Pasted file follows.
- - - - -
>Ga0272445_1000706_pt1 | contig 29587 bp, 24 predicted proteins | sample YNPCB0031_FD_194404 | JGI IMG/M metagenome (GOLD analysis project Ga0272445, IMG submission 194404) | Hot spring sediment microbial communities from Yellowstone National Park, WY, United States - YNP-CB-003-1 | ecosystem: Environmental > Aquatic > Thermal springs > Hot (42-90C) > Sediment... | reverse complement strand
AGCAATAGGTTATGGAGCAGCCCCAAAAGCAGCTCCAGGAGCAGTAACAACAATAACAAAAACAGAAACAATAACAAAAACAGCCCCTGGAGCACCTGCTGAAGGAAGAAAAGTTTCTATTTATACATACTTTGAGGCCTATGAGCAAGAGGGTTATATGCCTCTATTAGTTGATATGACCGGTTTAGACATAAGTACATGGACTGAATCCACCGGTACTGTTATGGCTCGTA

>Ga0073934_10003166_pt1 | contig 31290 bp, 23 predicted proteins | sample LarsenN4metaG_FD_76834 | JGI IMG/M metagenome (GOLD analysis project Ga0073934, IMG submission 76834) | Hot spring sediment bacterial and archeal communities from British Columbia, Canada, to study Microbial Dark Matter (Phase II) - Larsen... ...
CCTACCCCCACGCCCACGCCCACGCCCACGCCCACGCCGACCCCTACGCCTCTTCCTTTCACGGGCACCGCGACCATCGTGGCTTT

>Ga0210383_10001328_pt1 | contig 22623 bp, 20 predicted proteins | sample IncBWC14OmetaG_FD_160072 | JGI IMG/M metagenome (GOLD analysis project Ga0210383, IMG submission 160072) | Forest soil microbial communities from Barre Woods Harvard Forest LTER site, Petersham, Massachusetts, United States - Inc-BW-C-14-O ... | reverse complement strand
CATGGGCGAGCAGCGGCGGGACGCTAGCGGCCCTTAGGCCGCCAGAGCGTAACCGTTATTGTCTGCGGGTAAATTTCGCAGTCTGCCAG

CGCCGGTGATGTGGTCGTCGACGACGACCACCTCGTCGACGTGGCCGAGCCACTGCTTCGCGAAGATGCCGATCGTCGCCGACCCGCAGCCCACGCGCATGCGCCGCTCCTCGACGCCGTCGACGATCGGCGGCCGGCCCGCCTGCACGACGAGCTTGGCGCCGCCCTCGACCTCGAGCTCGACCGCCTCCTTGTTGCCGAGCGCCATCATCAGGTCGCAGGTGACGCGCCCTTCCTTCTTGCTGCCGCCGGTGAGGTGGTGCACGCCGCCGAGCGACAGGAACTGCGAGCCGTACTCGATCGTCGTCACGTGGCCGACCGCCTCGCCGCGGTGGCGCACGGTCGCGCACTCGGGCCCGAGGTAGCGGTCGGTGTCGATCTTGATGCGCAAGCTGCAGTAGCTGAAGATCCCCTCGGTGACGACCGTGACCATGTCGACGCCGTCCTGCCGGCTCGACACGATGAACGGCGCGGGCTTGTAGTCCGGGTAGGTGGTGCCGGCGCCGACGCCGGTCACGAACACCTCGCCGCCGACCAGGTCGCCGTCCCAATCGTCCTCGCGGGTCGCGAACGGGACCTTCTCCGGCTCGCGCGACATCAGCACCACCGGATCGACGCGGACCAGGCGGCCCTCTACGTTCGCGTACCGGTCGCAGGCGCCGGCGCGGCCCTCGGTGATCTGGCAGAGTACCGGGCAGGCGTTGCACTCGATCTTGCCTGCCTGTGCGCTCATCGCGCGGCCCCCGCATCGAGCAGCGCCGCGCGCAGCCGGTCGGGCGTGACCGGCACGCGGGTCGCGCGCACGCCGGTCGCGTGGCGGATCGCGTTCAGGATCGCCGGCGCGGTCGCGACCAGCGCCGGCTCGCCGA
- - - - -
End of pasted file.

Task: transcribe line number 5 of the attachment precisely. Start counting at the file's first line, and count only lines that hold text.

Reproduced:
>Ga0210383_10001328_pt1 | contig 22623 bp, 20 predicted proteins | sample IncBWC14OmetaG_FD_160072 | JGI IMG/M metagenome (GOLD analysis project Ga0210383, IMG submission 160072) | Forest soil microbial communities from Barre Woods Harvard Forest LTER site, Petersham, Massachusetts, United States - Inc-BW-C-14-O ... | reverse complement strand